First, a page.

Another VCAT Charter case has appeared on Austlii. Carwoode Pty Ltd v Cardinia SC (Red Dot)  VCAT 1334 probably won’t appear on anyone’s list of great Charter moments. The case is a VCAT determination of a planning application to build some new ‘service centres’ at the Pakenham bypass. The local council sat on the application too long and VCAT ruled that the centres can be built, lauding their encouragement of drivers to take a break and dismissing their impact on the local Growling Grass Frog population, although the tribunal felt that the centres were a bit over the top in their plans for multiple food outlets and separate drive through facilities.
The facts don’t exactly scream Charter, nor do the main parties, neither of whom have rights under Charter s. 6(1):
6(1) Only persons have human rights. All persons have the human rights set out in Part 2.
Note Corporations do not have human rights.
But the objectors to the plan included two families (human beings, I assume) who owned nearby land, one of whom – the Hockings – brought a Senior Counsel to the hearing. David Denton SC raised quite a storm, arguing that VCAT had no jurisdiction due to earlier intervention by the Commonwealth on behalf of the frogs (an objection made six days into the planning hearing), spending an entire day cross-examining the applicant’s ecology expert on the subject of those frogs (to little effect, according to VCAT) and accusing him of improperly withholding information.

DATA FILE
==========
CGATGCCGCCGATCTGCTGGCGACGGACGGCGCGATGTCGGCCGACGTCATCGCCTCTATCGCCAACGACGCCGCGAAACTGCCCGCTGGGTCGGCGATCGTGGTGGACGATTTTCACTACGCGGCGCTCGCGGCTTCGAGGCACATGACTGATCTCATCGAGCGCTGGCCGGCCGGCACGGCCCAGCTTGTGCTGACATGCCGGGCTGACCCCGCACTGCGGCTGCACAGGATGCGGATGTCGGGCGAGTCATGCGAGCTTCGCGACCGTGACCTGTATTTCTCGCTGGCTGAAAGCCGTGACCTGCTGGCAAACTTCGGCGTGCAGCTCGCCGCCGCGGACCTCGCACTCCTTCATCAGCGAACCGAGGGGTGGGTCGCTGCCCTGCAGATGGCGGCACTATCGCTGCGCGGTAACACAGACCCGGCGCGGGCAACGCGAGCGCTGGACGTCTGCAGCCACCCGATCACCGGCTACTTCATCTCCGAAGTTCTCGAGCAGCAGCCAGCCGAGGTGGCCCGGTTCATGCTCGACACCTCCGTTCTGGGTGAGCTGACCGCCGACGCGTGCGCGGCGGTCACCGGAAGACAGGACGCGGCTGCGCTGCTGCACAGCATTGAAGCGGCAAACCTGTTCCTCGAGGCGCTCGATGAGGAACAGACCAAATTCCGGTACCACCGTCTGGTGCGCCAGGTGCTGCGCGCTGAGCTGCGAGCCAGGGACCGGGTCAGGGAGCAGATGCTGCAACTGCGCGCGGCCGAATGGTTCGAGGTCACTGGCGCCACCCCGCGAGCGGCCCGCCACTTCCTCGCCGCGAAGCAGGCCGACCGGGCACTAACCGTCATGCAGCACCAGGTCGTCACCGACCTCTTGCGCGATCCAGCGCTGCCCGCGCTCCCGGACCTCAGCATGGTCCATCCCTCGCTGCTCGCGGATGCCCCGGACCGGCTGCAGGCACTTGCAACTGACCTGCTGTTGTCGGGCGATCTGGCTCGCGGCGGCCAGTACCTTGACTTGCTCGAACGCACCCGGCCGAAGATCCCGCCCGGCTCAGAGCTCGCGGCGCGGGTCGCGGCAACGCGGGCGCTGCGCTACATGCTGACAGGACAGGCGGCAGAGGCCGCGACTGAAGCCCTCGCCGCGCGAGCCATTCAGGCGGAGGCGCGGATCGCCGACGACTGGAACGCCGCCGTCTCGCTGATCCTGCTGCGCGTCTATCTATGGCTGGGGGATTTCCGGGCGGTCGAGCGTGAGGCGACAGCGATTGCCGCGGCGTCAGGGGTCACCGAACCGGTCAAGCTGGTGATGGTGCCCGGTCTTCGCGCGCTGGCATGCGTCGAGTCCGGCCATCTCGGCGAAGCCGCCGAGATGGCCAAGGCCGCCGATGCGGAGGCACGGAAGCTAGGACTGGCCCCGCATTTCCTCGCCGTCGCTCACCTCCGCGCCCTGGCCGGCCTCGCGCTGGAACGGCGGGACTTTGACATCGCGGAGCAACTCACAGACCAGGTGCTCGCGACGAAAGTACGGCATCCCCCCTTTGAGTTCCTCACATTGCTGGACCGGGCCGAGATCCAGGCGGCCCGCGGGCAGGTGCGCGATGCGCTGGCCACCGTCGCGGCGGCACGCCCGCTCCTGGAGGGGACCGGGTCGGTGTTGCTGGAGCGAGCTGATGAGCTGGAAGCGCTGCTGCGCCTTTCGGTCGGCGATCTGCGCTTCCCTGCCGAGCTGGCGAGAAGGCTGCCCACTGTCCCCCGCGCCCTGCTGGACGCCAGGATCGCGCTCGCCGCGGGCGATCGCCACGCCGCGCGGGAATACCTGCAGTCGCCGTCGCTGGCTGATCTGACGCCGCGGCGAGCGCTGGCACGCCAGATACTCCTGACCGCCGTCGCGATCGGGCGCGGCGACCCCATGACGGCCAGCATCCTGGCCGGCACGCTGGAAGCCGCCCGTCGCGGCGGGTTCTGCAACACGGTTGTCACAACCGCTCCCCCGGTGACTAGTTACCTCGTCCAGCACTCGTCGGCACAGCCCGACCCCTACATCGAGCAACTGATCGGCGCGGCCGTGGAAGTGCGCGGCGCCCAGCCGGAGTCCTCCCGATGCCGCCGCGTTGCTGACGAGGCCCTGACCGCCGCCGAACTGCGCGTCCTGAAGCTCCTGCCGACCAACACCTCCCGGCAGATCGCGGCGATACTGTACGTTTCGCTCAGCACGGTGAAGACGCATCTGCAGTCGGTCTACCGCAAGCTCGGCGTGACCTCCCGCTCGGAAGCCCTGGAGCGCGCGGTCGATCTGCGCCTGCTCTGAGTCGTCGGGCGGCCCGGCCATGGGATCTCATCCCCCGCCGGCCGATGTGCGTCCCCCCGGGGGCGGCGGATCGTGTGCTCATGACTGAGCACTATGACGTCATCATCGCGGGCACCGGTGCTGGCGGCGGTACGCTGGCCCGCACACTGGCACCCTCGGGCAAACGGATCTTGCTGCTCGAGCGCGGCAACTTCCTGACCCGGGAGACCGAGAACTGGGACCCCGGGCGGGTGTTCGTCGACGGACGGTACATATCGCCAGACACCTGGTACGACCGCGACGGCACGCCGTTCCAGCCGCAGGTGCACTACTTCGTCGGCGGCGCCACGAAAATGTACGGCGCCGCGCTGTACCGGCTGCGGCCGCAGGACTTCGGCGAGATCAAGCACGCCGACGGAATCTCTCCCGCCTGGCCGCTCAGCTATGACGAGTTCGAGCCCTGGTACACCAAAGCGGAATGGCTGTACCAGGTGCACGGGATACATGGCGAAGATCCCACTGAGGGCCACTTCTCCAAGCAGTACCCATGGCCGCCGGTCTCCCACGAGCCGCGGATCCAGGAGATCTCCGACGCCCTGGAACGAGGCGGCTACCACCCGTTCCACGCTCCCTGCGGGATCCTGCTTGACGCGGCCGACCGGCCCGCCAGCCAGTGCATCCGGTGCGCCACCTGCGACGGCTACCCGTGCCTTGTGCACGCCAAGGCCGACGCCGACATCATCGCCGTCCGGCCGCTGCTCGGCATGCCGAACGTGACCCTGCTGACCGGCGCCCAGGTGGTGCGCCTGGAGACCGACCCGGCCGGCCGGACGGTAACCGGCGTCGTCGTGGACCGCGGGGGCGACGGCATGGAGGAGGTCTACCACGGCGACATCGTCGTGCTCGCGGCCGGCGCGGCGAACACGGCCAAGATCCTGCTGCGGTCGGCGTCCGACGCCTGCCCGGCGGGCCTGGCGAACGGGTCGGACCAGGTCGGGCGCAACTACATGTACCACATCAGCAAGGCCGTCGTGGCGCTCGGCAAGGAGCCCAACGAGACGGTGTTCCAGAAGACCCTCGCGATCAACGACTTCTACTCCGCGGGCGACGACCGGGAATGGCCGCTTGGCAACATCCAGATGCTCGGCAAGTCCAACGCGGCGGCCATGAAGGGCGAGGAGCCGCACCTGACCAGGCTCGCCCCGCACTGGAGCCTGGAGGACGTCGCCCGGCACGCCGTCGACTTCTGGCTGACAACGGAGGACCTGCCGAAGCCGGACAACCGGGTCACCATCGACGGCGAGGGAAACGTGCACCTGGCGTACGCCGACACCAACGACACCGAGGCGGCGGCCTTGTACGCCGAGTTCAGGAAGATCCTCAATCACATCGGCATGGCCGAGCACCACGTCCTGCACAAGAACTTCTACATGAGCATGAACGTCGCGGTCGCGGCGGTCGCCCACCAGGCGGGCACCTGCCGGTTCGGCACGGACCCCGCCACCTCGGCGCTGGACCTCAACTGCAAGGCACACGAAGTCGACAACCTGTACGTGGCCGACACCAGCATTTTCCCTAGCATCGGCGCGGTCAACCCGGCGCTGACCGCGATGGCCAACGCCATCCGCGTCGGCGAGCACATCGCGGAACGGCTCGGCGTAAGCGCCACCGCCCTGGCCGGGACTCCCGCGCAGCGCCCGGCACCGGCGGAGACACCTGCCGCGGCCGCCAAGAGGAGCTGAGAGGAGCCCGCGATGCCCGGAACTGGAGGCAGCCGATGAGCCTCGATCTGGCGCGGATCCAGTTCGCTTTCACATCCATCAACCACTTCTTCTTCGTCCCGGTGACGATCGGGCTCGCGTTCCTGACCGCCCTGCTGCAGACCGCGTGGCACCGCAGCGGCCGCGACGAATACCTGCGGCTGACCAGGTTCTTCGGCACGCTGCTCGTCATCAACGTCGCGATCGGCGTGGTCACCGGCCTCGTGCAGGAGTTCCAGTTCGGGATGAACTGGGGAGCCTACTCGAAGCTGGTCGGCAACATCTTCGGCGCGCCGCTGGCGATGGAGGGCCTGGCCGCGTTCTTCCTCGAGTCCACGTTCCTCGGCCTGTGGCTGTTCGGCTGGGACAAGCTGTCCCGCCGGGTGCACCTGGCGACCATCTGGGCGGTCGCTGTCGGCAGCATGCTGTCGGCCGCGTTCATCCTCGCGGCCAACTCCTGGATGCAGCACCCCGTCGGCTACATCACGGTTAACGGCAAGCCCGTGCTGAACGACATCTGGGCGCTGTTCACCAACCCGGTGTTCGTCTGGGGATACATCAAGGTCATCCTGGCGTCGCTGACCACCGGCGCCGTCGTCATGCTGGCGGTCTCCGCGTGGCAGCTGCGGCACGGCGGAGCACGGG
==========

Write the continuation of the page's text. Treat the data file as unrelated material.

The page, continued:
The Charter comes in because Denton also raised a slew of objections about the conduct of the hearing, complaining that the VCAT members had made an unaccompanied visit to the bypass site, that the order of proceedings left him having to address the court while unaware of the other parties’ submissions and that Tribunal invited written submissions on its preliminary views four days into the hearing. The Tribunal found that these procedures were all authorised by various sections of the VCAT Act:
80(1) The Tribunal may give directions at any time in a proceeding and do whatever is necessary for the expeditious or fair hearing and determination of a proceeding.
97 The Tribunal must act fairly and according to the substantial merits of the case in all proceedings.
98(1) The Tribunal- (a) is bound by the rules of natural justice; (b) is not bound by the rules of evidence or any practices or procedures applicable to courts of record, except to the extent that it adopts those rules, practices or procedures; (c) may inform itself on any matter as it sees fit; (d) must conduct each proceeding with as little formality and technicality, and determine each proceeding with as much speed, as the requirements of this Act and the enabling enactment and a proper consideration of the matters before it permit.